Durban - This is the plush eight-bedroom home in the upmarket suburb of uMhlanga where Nigerian Pastor Timothy Omotoso allegedly kept and preyed on Cheryl Zondi.
The 22 year old caught the public attention this week when she waived her rights to anonymity and detailed in front of television news cameras how she was sexually assaulted when she was only 14 years old by Omotoso while a member of his Jesus Dominion International church.
The 58 year old charismatic televangelist faces a string of charges including rape, and the alleged trafficking of more than 30 girls and women who were from various branches of his church to this very house in uMhlanga where he allegedly sexually abused them.
It is at this house on Ride Road which has two driveway entrances and a sweeping view of the ocean where Omotoso is alleged to have held Zondi and first began to exploit her sexually.
When the Daily News visited the house on Tuesday, a woman and three men came out.
There were two cars and a bakkie parked in the yard.
The occupants, who did not want to give their names, said they were renting the house.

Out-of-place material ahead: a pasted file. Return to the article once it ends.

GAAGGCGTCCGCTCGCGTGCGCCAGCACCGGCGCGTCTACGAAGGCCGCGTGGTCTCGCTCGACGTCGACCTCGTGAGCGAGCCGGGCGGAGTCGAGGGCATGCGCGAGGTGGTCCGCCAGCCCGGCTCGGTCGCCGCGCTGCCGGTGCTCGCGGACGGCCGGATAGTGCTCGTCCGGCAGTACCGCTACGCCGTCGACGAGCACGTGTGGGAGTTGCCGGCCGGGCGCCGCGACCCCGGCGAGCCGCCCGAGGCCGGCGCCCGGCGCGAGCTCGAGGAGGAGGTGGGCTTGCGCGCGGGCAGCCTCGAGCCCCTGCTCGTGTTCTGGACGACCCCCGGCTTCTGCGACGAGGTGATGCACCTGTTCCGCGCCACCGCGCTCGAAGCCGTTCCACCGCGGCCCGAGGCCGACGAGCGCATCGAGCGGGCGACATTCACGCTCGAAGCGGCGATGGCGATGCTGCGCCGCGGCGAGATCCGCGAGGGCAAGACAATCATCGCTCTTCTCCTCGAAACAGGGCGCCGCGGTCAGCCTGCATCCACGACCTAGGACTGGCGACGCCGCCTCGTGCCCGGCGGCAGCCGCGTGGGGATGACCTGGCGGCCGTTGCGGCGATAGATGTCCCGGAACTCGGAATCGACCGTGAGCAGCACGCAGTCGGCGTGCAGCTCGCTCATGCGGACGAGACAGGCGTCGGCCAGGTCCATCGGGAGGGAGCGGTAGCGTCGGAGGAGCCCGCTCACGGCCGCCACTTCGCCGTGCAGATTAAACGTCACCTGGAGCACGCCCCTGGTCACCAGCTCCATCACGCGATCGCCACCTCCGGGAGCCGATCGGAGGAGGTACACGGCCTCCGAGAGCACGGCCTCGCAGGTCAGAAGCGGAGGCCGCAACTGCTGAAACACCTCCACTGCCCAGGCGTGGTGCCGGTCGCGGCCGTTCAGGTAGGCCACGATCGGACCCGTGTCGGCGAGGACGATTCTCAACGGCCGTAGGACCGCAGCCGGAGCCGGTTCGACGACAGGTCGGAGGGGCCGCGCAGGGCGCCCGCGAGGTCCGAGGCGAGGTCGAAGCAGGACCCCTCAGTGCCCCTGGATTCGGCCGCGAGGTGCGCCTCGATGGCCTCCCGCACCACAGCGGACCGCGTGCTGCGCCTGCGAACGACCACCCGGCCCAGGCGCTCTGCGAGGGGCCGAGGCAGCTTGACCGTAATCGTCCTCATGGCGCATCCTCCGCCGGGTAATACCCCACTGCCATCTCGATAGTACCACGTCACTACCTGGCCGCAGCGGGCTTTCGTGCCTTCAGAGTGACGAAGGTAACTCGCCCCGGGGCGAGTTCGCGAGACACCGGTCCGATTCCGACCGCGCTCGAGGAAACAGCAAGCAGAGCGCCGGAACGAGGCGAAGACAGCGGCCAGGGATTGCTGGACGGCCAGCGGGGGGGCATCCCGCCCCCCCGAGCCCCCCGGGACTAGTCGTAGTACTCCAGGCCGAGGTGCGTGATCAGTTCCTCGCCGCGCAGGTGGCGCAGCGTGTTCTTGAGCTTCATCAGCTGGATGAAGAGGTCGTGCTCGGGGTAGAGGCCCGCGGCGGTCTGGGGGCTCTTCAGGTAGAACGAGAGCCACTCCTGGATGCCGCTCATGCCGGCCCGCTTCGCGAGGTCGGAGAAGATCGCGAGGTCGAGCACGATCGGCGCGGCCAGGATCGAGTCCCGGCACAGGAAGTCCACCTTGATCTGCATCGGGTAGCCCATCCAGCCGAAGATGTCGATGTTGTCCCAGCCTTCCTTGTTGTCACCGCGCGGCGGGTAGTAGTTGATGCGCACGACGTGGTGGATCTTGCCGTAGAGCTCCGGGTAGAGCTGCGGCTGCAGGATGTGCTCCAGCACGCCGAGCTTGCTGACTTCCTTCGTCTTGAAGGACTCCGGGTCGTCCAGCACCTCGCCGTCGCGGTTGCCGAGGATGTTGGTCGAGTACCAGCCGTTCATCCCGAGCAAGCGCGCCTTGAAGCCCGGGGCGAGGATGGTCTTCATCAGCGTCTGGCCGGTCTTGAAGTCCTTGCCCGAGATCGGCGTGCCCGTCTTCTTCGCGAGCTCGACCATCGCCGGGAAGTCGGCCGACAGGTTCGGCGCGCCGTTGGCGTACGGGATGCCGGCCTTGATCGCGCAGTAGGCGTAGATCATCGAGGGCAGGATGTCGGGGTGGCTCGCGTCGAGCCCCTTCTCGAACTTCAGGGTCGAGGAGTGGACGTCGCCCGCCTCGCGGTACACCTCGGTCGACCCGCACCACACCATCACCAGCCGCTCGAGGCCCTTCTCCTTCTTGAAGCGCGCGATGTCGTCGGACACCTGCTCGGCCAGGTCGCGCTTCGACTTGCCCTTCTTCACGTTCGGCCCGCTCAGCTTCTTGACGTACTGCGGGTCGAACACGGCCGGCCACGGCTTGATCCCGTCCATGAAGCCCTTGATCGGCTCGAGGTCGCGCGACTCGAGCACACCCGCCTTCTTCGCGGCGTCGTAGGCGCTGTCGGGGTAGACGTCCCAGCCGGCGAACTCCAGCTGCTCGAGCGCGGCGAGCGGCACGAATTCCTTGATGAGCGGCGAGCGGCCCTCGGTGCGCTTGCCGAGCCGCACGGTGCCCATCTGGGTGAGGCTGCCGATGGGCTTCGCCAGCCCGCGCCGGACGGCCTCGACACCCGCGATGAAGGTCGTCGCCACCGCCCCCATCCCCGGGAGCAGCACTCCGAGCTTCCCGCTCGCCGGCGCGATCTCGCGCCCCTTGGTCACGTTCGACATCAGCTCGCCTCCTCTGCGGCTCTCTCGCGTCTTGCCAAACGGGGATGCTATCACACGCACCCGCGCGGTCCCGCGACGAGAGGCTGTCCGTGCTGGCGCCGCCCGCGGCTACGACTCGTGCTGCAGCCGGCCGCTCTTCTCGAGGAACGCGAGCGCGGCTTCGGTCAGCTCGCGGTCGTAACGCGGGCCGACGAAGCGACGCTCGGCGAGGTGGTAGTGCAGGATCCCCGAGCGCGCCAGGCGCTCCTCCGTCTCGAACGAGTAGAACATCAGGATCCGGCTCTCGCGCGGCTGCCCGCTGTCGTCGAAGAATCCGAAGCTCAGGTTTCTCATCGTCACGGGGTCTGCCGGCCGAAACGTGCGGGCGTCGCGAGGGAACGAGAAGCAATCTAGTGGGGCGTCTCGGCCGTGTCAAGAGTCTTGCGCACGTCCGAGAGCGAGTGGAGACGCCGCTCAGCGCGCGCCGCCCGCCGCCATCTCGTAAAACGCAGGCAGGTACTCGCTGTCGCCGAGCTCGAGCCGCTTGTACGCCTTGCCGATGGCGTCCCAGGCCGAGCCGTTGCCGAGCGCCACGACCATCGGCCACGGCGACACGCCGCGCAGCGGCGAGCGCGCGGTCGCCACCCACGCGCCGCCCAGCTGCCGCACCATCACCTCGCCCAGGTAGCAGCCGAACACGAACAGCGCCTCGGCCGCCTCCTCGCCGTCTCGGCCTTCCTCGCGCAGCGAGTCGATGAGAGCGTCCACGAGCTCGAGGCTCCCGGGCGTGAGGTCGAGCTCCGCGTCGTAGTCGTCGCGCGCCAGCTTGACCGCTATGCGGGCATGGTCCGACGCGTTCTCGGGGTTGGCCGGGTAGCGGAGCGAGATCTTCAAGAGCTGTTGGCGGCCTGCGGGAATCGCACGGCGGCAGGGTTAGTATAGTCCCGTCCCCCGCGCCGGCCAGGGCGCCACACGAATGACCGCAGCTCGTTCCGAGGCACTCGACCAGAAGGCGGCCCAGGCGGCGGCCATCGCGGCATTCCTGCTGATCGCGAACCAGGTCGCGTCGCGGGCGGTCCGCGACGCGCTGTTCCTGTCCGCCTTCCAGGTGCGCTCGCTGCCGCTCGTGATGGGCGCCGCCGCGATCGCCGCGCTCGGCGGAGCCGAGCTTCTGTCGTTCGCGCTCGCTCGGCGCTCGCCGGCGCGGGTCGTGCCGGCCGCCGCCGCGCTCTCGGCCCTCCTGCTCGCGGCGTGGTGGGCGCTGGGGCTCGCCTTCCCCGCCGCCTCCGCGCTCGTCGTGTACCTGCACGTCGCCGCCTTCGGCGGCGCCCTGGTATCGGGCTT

One of the men said they were aware of the allegations the pastor faced but did not know him personally.
They were aware that the house they were renting was once used by Omotoso but said that it did not bother them.
They said they were watching events of the court case unfold on television.
They did not want to let the Daily News inside the property.
When the spotlight was first shone on the home, the owner of the home told the Daily News in an interview last year that he had rented to the house to Omotoso's church for R60 000 a month.
A neighbour had told the Daily News that while Omotoso lived in the house there was a lot of noise of shouting, laughing, dancing and partying.
He had seen girls walking around the verandah naked, wearing skimpy clothing, and doing each other’s hair and taking “selfies”.
“There were parties right until 4 am,” he told the Daily News.
At times, there were up to 27 women in the house, he claimed, and now and then, a bus would come and pick them up, and then return them.